Just a year ago the state of Indiana gutted its budget and cut spending to offset decreases in revenues brought on by the struggling economy. Pressures still exist but the state's sacrifices are now shoring up its bottom line. On Thursday, State Auditor Tim Berry laid out the evidence, announcing Indiana ended its 2010-2011 fiscal year in June with a $1.2 billion surplus.
"Last year, the questions that each of you had were, are you sure you can maintain a reserve balance of a $188 million,” Berry said at a press conference at the Indiana State House in Indianapolis. “It was the governor’s intention and others’ in state government to go out and find a way to reach a reserve balance by becoming more efficient.”
Berry said the state brought in 5 percent less revenue — about $1.3 billion — than was anticipated in the state budget, which was adopted two years ago. Because it spent 5.5 percent less ($1.52 billion) than it budgeted, the state ended with the surplus. Indiana operates on a two-year budget cycle.
“Without raising taxes and by carefully watching spending, Indiana state government has continued to live within its means,” Berry said. “For those who believe that raising taxes is the only way out of a fiscal crisis, I say take a look at the Hoosier State.”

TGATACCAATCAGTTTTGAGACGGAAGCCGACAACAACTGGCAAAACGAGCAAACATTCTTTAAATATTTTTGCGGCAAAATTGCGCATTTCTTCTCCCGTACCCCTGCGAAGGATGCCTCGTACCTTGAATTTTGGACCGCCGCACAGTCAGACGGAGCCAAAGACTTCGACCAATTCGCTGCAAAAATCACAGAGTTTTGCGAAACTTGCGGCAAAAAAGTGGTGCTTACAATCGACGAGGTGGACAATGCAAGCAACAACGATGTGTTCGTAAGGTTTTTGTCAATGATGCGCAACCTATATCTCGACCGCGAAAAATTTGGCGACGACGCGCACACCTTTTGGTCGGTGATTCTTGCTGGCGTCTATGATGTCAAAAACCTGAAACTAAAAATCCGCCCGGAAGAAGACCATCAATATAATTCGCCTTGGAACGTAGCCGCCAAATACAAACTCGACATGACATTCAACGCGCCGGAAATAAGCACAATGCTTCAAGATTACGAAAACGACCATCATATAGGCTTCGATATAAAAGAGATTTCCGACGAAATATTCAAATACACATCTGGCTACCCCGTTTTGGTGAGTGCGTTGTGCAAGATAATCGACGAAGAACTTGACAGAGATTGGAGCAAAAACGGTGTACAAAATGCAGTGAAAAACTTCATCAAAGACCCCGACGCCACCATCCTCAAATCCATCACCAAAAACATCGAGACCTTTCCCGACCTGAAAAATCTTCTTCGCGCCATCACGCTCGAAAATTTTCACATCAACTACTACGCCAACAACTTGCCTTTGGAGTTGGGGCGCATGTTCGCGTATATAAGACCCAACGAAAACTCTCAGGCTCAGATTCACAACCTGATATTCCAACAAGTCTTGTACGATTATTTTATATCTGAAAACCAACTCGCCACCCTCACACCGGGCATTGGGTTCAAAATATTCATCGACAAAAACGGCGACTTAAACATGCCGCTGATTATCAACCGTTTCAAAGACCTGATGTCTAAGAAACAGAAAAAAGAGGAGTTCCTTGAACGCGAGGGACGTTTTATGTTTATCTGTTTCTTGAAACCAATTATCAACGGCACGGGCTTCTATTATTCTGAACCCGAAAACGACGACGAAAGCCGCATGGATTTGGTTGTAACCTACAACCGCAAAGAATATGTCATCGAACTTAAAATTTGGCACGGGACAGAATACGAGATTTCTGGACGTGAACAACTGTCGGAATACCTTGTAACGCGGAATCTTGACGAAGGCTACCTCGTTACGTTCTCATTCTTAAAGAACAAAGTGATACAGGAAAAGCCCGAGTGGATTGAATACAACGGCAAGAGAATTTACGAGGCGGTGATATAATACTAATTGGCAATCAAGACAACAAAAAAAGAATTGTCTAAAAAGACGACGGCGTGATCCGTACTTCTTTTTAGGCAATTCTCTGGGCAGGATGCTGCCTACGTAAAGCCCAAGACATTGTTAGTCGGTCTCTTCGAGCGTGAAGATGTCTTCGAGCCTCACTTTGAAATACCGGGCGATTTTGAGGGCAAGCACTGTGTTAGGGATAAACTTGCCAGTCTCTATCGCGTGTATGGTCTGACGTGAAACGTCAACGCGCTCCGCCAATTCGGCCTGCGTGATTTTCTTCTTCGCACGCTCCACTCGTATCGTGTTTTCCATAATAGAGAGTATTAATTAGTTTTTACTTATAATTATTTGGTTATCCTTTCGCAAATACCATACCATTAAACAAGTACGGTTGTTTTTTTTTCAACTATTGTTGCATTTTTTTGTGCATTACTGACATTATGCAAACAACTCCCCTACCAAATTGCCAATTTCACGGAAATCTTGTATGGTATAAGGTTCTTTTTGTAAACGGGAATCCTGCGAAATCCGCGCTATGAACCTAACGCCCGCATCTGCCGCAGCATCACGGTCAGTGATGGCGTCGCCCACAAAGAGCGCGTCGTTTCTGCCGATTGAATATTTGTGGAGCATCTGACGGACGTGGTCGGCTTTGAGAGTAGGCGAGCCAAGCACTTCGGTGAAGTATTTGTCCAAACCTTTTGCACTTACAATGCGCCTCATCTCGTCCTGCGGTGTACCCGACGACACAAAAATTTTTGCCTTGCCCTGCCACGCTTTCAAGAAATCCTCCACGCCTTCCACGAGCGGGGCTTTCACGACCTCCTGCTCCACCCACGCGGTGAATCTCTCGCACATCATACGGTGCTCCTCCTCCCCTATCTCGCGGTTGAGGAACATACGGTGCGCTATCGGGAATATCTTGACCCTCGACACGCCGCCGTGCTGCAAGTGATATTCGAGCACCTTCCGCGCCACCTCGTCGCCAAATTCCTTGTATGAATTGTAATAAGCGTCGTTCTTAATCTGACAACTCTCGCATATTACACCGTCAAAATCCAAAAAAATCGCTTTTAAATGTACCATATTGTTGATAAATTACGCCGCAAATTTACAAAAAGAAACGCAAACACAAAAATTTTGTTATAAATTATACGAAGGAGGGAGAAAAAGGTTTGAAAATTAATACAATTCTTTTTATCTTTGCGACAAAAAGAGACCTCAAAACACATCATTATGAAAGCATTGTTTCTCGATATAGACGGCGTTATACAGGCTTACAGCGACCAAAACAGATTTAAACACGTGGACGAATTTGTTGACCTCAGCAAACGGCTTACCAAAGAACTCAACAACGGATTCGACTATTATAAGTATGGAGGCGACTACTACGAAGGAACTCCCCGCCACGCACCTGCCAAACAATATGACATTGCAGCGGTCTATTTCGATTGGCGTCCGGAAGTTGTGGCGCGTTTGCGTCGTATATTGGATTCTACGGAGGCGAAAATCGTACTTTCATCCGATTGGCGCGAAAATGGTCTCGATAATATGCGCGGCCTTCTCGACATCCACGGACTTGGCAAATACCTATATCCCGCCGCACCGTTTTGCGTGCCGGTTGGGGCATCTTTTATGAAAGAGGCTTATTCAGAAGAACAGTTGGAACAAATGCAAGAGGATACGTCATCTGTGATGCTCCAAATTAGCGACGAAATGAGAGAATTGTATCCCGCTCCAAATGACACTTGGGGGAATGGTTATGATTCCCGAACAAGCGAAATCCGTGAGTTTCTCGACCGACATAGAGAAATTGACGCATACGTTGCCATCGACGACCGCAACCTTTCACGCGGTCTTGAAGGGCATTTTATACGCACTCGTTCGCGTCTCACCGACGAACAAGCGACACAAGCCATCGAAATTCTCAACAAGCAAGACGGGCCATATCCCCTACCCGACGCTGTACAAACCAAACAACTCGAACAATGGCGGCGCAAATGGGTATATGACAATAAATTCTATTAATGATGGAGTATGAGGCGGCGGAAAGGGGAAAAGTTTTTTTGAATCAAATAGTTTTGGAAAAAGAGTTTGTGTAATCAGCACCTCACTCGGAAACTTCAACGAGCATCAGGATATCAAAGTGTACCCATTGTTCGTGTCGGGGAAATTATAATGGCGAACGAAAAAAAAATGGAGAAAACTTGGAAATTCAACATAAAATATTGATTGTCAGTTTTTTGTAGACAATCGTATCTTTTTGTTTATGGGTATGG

But just because the state has extra cash doesn’t mean it will restore some of the cuts it made, such as in higher education and children’s health care, as Indiana House Minority Leader Pat Bauer, D–South Bend, believes should happen.
Indiana Gov. Mitch Daniels says the weak national economy still threatens every Hoosier.
“More money in Hoosiers’ incomes and a terrific job of cost control by state employees working together combined to produced an even stronger result than we expected at budget time,” Daniels said in a written statement. “With the national economy still limping badly, and downside risks still abounding, it is reassuring to have a safety margin that other states would love to have.”